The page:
In short, Ryan didn’t have the experience, training, nor the moral authority to so rabidly wave the banner of sacrifice that
he and the vast majority of his colleagues so ardently championed, but never carried.
Determined to launch a “Crusade to Kill the Deficit,” the deficit hawk is the domestic equivalent of the chicken hawk. Just
as the gutless chicken hawk, a well known fightless bird who has never worn a military uniform, screeches “War” and sends
others out to fight and die, so the windbag deficit hawk pontificates from the political stump and on the media circuit, exhorting
others to tighten belts and pull up bootstraps, while they get fatter sucking on the public tit.
And speaking of Wienermobiles and the psychological Congressional profile, in the midst of the deficit reduction wrangling,
the news was diverted by the scandal du jour. Anthony Weiner, the New York Congressman, was forced to resign in disgrace for
social networking his weiner for the world to see. Regardless
of the side of the aisle he sat or where he stood on the
issues, the Weinergate episode provided an exemplary illustration
of the divide between “them” and “us.”
Weiner lost his job, but kept intact his bountiful pension
and many of his perks:
Weiner’s Pension, Benefits
Could Top $1 Million
While Rep. Anthony Weiner may no longer have
the benefit of Congress’ generous health care
plan once he resigns, he will still be able to collect
his pension and other benefits that could total
more than $1 million during his lifetime.
According to an analysis of his available benefits
by the National Taxpayers Union, the New
York Democrat’s pension and a savings plan lawmakers
have access to similar to a 401(k) could be
worth $1.12 million to $1.28 million.
At 46, Weiner will not be eligible for his pension
for another decade, at which point he could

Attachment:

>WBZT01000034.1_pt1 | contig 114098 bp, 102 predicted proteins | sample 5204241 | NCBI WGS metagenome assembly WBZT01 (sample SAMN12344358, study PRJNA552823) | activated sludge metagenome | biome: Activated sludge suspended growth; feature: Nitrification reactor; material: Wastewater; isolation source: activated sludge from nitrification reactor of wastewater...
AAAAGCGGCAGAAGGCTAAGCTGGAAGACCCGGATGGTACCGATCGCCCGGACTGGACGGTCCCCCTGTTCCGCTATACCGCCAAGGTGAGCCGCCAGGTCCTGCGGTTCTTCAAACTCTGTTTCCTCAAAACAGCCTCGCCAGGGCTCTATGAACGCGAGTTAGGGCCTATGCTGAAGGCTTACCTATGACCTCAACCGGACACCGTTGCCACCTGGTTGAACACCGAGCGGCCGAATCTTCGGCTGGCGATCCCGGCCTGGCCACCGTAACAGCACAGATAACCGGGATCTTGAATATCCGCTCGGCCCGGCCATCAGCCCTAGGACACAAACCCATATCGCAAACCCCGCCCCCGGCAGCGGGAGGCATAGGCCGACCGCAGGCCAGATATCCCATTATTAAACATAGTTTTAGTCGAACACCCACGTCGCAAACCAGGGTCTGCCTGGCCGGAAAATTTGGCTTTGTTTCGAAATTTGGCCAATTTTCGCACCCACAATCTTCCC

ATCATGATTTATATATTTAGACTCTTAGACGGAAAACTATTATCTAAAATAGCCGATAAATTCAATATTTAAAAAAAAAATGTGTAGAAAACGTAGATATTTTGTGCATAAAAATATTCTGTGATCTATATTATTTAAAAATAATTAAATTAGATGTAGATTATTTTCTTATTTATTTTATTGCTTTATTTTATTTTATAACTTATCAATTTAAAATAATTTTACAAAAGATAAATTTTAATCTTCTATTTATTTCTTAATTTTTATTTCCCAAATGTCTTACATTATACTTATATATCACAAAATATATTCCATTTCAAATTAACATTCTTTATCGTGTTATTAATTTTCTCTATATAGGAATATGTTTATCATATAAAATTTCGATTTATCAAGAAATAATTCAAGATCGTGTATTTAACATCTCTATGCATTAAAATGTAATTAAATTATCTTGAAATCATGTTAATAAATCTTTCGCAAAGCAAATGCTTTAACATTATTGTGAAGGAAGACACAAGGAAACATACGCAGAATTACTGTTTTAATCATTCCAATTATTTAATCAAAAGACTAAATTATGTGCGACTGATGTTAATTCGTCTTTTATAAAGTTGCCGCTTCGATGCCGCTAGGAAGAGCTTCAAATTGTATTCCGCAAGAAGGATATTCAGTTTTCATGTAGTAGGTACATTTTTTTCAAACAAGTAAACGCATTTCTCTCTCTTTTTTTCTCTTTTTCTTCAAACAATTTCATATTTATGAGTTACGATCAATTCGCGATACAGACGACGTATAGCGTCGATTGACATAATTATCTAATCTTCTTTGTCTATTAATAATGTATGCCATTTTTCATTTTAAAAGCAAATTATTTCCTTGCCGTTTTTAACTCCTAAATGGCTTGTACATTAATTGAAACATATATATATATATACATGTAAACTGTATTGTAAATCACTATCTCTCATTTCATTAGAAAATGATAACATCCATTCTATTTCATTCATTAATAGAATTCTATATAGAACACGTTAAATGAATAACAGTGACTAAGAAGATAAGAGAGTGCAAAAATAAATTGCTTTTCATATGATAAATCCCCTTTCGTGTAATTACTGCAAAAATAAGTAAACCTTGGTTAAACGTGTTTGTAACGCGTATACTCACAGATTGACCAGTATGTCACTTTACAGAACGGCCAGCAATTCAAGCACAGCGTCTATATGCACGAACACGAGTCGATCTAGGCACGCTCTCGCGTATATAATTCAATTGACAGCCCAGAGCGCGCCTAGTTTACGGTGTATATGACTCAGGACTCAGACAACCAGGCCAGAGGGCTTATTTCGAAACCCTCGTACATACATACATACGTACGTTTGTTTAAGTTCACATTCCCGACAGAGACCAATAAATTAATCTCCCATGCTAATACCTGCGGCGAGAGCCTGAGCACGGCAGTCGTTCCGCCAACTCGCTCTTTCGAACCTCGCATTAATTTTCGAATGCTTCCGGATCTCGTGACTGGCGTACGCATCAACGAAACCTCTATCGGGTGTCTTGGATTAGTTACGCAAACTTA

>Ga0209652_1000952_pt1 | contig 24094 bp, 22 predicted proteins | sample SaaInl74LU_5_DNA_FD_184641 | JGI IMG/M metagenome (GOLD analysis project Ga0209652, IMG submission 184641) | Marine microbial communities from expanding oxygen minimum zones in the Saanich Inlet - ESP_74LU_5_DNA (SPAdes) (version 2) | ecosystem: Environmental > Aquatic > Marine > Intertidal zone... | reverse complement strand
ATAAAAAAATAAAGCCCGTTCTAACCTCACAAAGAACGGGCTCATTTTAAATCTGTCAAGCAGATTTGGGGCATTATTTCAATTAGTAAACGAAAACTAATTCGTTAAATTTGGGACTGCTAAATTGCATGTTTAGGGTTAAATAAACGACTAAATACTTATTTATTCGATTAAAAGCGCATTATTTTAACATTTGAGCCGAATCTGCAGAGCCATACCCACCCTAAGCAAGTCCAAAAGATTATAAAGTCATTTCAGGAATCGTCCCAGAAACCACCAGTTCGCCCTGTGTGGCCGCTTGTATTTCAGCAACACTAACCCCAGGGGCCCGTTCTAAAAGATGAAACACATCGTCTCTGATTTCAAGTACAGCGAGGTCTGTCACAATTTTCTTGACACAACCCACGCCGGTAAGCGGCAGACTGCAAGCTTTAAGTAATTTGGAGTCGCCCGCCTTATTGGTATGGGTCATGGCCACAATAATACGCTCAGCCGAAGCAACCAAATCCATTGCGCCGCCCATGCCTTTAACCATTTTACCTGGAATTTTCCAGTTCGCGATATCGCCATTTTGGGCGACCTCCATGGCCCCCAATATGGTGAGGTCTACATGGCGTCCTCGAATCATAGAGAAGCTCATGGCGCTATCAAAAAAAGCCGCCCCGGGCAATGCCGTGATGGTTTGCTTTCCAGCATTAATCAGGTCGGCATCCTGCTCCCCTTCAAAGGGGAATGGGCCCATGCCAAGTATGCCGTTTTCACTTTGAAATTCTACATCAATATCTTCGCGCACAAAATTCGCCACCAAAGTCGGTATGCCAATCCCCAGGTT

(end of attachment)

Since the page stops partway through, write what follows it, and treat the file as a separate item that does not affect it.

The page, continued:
begin drawing a reduced rate of $32,357 a year,
according to NTU. If he waits until age 62 to begin
drawing his pension, he will receive his full benefits,
or $46,224, according to NTU’s calculations.
Additionally, if Weiner aggressively invested
in the Thrift Savings Plan, his balance would be
roughly $216,000, the organization said. (Roll
Call, 16 June 2011)

The House of Weiners (a.k.a. Congress) was filled with
Ryan/Weiner clones who went into politics never having
known what it was like to have a real job. Weiner, like
Rep. Ryan, immediately began working for a member
of Congress upon graduation from college. Like Ryan,
while still in his 20s, Weiner began the life of an elected
“public servant” (i.e., began sucking off the public tit).
And as members of the privileged political class,
special Congressional privileges come with the job. For
example, no one else in the workforce who quits a job (or
is forced to resign in disgrace) gets a penny in unemployment
benefits, let alone a generous pension and perks.
Should history serve as a guide and repeat itself,
perhaps Anthony “The Weiner” Weiner, will be rewarded
with a lucrative new job as a primetime CNN (Cartoon
News Network) host, a la disgraced (and recently
discarded) former NY Governor Eliott “$4,300-a-Night-
Hooker” Spitzer.
There were two sets of laws: one applying to those
that made the laws, and another applying to those who